Top 5 Gutter Problems And How To Fix Them


Being a homeowner is challenging yet gratifying. Owning a property carries with it some responsibilities, including maintenance and repairs. Therefore, it’s only proper to pay attention to every part of the house, the gutters being one of them.

What Are Gutters For?

House on a lake
Used with permission of Emily Followill

Because it’s up on the roof, your focus might be on the roof itself rather than the gutter. After all, that’s one of your home’s defenses against elements or any danger that might befall you while you’re indoors. However, the gutter is just as important as any part of the house.

Despite being unnoticeable, the gutter handles the bulk of the collected rainwater every wet season. Without this, many problems could crop up, such as:

  • A flooded basement
  • Weakening foundation
  • Mold and pest infestation

As you wouldn’t want to deal with any of these problems in the future, you must acknowledge how vital the gutters are for the rest of your house. For starters, identify the gutter system you have at home and recognize its most common problems:

1. Blockage

As part of the roof, you can already imagine how much debris gets up in the gutter. Trash, ice dams, dirt—these are just a few of what could be stuck there because the winds can carry anything with how strong they get during rainstorms. Because they got whisked up there, you’ll only know something happened once you’ve noticed the gutter isn’t working properly.

There’s no need to explain why having your gutter blocked off would be a problem; if something’s blocking the path, the water will spill out and flood your yard with no restraints. On another important note, regardless of what type of gutter you have, it’s only designed to handle water and withstand the weather, not foreign objects. So, if the blockage continues to stay up there, it could damage your gutter eventually.

Fortunately, there’s an easy solution to this problem. Although, its downside is this isn’t a one-time fix. Yet all you need to do is maintain a routine check-up every season, especially during the wet and cold ones.

To do this, get up on the roof by either setting up a ladder or through a window upstairs. Make sure the ladder isn’t leaning on the gutter, though, and equip yourself with safety gear before starting. Once you’re up there, clean the roof of any trash you see.

2. Growing Vegetation

Roof with solar panels and snow
Photo by Ulrich Derboven on Unsplash

In the same vein as blockages, it’s likely for the gutters to have random plants sprouting all over the place as leaves and sticks are some materials that can get carried by the wind as well, especially during the fall. Although they won’t be a problem by themselves, over time they will be as long as they remain untouched on the gutter. You can turn them into compost by drying and watering them regularly.

Moreover, as birds and insects perch on the roof, they tend to carry seeds or pollen with them. Once that happens, your unneeded compost will be seeded before it gets watered again by the next rain shower. Before you know it, you’ll have plants growing all over the gutter. What’s even worse is that some of them would block off the downspout with roots.

While you can’t tell if seeds are scattered all over the roof, you can see the leaves and sticks around. So, much like dealing with blockages, the best way to resolve this is by maintaining a regular clean-up schedule.  

3. Cracks And Dents

As mentioned earlier, gutters can get damaged by holding too much load other than water. However, these kinds of damage could be due to something else. Low-quality gutters tend to be more vulnerable the longer it’s worn out by time, thus growing weaker regardless of harsh weather or foreign objects. Meanwhile, tougher ones can still sport cracks and holes the more stress is put into them.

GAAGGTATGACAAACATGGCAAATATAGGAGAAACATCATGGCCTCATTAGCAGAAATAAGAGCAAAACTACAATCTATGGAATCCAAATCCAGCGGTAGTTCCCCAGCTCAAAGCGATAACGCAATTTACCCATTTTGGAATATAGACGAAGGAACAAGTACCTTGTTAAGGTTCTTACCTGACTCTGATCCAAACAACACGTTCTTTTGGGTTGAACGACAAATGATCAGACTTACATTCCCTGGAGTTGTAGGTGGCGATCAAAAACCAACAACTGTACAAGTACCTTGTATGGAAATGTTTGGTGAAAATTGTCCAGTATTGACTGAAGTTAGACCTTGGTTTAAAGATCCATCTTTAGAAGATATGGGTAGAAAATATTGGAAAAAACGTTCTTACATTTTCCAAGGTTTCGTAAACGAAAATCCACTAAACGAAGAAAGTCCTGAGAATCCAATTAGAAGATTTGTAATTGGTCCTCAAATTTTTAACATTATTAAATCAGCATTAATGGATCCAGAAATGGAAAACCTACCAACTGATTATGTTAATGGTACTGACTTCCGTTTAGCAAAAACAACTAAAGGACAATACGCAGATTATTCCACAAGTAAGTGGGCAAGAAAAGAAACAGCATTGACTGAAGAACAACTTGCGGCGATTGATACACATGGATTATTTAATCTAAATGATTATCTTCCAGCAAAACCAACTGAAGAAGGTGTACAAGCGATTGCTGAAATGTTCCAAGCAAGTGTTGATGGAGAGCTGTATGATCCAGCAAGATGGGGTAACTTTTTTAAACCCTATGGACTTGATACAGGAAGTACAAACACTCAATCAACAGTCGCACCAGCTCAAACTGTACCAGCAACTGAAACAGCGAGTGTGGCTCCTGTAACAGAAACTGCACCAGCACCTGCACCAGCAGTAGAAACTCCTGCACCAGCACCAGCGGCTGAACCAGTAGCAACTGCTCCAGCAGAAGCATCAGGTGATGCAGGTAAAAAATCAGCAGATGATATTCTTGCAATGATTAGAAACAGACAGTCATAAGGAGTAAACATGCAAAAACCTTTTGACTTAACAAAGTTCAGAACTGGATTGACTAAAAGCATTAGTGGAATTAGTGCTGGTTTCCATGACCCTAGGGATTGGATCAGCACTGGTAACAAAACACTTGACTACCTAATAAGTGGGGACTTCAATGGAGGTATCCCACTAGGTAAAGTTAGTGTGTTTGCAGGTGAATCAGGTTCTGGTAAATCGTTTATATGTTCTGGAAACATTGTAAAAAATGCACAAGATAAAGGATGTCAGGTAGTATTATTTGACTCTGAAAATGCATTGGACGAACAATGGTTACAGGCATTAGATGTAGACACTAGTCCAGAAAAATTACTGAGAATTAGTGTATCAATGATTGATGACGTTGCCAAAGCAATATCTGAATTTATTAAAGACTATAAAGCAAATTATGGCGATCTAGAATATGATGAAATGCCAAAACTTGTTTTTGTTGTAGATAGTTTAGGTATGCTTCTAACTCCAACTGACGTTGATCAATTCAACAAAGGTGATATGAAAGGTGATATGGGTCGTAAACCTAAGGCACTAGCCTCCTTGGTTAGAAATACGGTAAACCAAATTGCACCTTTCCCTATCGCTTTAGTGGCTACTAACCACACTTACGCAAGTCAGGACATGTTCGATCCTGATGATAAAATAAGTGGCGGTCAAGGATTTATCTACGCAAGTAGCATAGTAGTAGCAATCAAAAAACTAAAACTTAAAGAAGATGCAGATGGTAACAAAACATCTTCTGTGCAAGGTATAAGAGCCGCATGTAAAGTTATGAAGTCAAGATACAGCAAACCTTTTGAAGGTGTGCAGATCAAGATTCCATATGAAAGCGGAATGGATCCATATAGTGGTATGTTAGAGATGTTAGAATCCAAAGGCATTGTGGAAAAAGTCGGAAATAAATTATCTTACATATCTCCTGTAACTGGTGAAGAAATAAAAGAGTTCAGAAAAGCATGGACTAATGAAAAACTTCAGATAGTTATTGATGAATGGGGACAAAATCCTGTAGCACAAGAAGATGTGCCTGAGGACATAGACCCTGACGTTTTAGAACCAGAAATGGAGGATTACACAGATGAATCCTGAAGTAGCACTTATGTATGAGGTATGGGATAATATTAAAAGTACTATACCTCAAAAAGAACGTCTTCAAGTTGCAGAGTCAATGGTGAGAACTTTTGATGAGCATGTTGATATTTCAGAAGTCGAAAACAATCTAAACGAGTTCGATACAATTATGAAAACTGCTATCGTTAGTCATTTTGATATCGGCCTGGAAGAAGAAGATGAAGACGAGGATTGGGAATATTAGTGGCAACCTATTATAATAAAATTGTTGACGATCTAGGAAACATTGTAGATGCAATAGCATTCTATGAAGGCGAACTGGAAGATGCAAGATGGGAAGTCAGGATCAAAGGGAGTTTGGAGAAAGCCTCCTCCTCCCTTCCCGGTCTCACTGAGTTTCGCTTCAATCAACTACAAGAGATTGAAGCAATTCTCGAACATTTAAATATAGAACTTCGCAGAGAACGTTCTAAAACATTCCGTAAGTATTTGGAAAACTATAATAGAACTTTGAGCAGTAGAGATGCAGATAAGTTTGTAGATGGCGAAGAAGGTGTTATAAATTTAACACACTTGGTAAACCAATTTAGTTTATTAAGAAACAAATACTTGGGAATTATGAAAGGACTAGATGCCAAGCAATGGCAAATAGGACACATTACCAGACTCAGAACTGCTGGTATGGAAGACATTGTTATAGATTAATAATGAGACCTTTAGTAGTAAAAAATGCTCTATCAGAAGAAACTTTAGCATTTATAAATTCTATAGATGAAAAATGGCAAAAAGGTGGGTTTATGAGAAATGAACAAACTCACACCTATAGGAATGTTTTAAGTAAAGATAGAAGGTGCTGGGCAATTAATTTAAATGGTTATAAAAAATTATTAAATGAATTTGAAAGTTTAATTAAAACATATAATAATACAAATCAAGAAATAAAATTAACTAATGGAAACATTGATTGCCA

Although this doesn’t seem to be a solvable problem, you can still manage them by remembering your scheduled check-ups. If you see any damage, don’t wait for this to worsen before buying a replacement. A better alternative would be low-maintenance but long-lasting gutters.

4. Disconnected Gutters

Sideview of the white house and front yard
Used with permission of Blackband Design

Typically, gutters are connected into shorter sections when installed along a lengthy part of the roof. The same goes for gutters where you need to connect two points. This way, sagging or dents are least likely to occur as soon as they are installed.

This design can’t avoid leakage, though, because they’re not seamless, even while the gutter is still in good condition. Thus, you can already imagine how bad the situation would get once the weather and other factors wear it down. Although this problem may seem unavoidable, there’s an easy fix to keep the gutter from leaking.

All you need to do is equip yourself with caulk or any bonding agent to seal up the joints where the segments are connected. Make sure to apply it properly for it to do its job.  

5. Improper Pitching

Compared to the rest of the problems here, this might be the most unnoticeable. As described earlier, gutters are meant for rainwater to move away from the house. There has to be a slight tilt so the water can slide down instead of accumulating in one place. That’s why most residences are designed with angled roofs.

Therefore, angling the gutter (or ‘pitching’) is necessary. If there are some spots of the gutter with standing water, pitch it correctly around a quarter to half an inch for every 10 feet of gutter.


Every part of the house is connected one way or another. If one aspect becomes neglected, it’s likely to affect the rest of the property as well. The gutter is one of those parts that tend to get overlooked. However, by determining what possible issues it has early on, you can maintain your house the way it should be.

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